Some of the reviews I have read of this novel seem to me to miss the point badly. Readers who complain of confusion were looking for a single protagonist whose storyline they could follow, but the protagonist is London in 2016/17, and that can only be brought alive through a multitude of characters whose lives constantly intersect, merge and diverge.
The body of a woman, fished out of the Thames, cannot be identified, though indications are that she was a suicide. Two men, Pete, the policeman who worked on her case, and Alan, who makes a TV documentary about it, become invested in finding out more about her (in Pete's case obsessively) and the story mainly follows them, their ramifying families and friends and the neighbours Alan and his wife Francesca encounter in the district of London to which they have just moved. The word "stranger" in the title might lead one to expect a focus on isolation, on lack of connectedness in the big city, but this is not so. The characters actually interconnect in a lot of ways, some of which they are unaware of, and the London built up in the novel is one of neighbourhoods, separate, sometimes seeming alien to each other, but still crossing and interacting.
Most of the characters, though, either first arrived in London as strangers or have parents or grandparents who did so. The ethnic diversity of London is constantly stressed, and one theme which emerges very strongly is the way in which, after the 2016 referendum and the 2017 London Bridge attack, people who had long felt at home there began to sense hostility from their neighbours. It is in this sense that the city, rather than those in it, begins to become a "stranger".
This creeping unease is well conveyed, though it is possible to wonder if it might be overdone. That one of our characters might suffer a race-related attack is credible; when the tally gets to three, I do wonder if it still is. Though, not being a Londoner, I have no way of knowing for sure. I don't know, either, if the description of the deportation trains is accurate:
With the thaw, Alan spent even more time sitting alone at the end of the garden, his ear cocked for the thrumming on the rails of the occasional deportation trains diverted along their branch line, the filthy engines spattered with mud coming down from the north-east. The carriage windows were blacked out, desperate fingers scratched away at the paint. […] Rows of human monitors along the track held up placards of protest and solidarity. Most days he joined them on the bridge.
Inside the trains the deportees raised their palms, pleading at the glass. The deportation infrastructure formed a network of cross-hatching across the eternal landscape of England, its woods and remaining patches of forest, its indigenous trees and its invaders, oaks, rills, brooks, ditches, barrows, mountains, faint vestiges of enclosed commons. Across all this, solid lines of track were moving towards temporary detention centres and on to airports and sea ferries.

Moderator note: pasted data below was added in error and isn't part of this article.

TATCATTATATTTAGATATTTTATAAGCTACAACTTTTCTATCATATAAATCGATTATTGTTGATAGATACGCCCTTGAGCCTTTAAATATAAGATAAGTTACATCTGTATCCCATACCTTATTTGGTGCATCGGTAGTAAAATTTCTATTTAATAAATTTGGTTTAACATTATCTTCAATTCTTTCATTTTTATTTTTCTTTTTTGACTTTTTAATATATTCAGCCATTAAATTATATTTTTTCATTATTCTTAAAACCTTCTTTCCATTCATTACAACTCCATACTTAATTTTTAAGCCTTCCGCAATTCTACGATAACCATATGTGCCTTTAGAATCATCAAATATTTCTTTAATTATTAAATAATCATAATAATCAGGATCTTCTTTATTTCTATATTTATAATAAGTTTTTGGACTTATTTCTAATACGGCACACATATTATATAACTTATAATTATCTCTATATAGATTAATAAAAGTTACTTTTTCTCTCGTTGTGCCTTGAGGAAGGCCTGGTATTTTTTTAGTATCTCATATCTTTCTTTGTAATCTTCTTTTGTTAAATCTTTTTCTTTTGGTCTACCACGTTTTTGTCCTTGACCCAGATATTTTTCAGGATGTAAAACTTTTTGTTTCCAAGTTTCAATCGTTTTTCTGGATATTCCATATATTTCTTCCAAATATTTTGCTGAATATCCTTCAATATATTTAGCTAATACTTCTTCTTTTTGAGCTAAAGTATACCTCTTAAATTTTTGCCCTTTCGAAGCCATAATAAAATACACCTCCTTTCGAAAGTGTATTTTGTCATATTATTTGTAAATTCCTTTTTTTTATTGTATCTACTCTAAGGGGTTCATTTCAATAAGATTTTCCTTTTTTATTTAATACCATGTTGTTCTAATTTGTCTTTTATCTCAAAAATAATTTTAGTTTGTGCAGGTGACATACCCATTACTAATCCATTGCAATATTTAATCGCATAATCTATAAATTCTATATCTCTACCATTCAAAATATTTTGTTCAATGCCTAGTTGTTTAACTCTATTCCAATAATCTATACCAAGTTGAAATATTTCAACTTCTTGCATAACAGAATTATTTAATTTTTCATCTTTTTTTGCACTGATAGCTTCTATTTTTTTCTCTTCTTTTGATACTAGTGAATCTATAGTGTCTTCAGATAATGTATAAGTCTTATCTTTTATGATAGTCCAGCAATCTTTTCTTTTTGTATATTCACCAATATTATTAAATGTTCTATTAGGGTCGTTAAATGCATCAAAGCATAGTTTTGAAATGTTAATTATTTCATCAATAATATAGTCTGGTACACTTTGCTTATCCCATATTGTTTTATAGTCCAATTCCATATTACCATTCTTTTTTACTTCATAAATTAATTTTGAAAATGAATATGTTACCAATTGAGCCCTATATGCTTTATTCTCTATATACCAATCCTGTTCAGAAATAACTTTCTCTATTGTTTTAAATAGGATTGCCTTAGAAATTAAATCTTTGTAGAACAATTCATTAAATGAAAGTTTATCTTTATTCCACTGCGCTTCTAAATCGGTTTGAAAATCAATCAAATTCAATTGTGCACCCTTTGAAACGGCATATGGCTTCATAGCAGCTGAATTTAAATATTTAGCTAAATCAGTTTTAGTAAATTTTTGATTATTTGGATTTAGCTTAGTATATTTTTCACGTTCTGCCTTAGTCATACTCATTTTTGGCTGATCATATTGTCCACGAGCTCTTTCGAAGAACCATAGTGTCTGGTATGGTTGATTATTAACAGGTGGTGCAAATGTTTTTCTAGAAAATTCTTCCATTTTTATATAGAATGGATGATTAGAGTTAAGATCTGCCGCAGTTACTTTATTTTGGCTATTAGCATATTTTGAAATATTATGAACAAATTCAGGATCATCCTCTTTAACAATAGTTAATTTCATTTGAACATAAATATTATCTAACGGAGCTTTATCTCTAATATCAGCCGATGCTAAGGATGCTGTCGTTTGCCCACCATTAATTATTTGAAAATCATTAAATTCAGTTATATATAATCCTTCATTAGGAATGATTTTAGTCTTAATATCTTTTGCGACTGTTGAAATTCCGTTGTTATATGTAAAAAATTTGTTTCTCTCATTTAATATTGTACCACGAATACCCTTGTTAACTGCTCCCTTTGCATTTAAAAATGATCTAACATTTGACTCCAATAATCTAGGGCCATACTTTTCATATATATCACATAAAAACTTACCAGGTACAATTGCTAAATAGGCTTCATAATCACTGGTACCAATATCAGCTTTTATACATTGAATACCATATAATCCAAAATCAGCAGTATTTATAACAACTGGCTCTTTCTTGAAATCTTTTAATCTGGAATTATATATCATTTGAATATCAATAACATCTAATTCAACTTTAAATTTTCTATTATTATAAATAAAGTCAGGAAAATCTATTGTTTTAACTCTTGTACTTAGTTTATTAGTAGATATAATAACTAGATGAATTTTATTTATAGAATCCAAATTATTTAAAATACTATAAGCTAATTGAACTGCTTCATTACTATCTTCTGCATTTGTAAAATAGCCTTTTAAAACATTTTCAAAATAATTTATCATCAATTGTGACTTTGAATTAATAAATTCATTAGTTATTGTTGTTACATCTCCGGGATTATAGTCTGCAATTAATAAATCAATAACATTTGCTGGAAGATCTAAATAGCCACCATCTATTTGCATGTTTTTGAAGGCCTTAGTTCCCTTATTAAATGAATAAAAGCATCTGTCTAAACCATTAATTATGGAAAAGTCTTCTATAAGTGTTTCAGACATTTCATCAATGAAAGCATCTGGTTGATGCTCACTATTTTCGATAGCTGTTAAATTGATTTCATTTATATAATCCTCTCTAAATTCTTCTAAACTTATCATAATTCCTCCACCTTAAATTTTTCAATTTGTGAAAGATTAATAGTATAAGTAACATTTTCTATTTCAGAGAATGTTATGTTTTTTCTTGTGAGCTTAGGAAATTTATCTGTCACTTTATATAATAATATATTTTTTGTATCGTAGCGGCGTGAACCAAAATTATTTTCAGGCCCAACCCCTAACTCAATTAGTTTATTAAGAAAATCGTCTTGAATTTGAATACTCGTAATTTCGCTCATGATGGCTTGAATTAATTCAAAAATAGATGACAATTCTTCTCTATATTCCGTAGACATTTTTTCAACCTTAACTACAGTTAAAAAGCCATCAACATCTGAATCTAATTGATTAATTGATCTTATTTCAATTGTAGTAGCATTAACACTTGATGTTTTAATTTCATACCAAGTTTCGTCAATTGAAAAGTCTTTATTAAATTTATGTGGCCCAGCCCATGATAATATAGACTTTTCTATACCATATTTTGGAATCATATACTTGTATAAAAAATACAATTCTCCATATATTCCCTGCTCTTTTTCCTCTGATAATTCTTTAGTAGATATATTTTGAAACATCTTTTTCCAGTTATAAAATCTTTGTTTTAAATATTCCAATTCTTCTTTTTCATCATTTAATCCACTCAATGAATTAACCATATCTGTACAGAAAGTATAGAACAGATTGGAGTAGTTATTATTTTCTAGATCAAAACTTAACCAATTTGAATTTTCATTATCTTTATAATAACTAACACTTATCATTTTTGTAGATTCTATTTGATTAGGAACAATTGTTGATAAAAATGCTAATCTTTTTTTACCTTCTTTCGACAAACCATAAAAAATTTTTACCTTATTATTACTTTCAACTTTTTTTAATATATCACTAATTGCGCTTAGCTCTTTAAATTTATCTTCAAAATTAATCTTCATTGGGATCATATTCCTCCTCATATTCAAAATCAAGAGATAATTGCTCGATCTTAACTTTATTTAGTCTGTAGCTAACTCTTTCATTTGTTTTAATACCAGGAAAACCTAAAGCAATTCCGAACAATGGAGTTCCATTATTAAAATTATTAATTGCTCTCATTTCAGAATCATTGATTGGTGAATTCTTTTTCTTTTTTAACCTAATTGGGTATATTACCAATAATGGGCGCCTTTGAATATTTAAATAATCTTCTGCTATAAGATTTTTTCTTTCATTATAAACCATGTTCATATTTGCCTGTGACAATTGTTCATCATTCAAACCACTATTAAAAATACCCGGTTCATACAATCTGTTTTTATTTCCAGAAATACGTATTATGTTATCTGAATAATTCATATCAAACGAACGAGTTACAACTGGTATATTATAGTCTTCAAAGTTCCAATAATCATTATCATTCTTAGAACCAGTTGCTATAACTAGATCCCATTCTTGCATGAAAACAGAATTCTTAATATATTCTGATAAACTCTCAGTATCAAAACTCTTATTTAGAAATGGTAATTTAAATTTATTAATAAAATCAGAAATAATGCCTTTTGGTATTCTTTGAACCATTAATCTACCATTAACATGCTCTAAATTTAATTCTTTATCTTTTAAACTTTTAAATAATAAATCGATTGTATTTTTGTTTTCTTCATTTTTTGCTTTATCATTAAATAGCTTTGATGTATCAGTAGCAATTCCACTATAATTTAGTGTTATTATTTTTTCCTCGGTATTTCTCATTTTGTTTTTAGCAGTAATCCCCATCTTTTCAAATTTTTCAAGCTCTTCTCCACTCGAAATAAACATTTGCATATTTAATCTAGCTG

Some readers' reviews have dismissed this as exaggeration, an attempt to invoke the Holocaust. To me it sounds likely, though as I say I can't know for sure. In a way, this is the point: that this issue fractures society to the point where some will find it eyebrow-raising but credible, while others will dismiss it out of hand. Pete and his wife Marie have this argument at one point:
If you lived in a coastal port, you had to expect people would come in as well as go out. Some of them would be bad 'uns. He'd tried to explain that to Marie. You couldn't have London without foreigners, it wouldn't be the same place, would it? It'd be some lily-white National Trust mock-up with volunteers dressed in mob caps and packets of shortbread in the gift shop.
Actually of course it could be something a whole lot worse. Francesca at one point stumbles on an enclave known as "the Island", though it isn't one, which has managed to insulate itself from most of the change around it. It is an inward-looking community, hostile to outsiders, mostly ageing; the only two children in evidence show signs of mental incapacity. Anyone with any get up and go has long since got up and gone. The message is clear: communities that resist change and outside influence do not just stay the same, they stagnate and turn sour.
The denouement of the body-in-the-Thames thread doesn't feel quite right to me; I could have wished for more mystery to remain. And I did, sometimes, lose track of the myriad characters and think "who the hell was Johanna?". Hint to litfic writers: genre authors sometimes give readers, at the start, a list of characters with identifiers ("Johanna, Alan's work colleague"). It isn't the worst idea.
These are minor points about a novel as pulsing, colourful and alive as the city that is its protagonist. I enjoyed it greatly, and I'm not even a fan of London.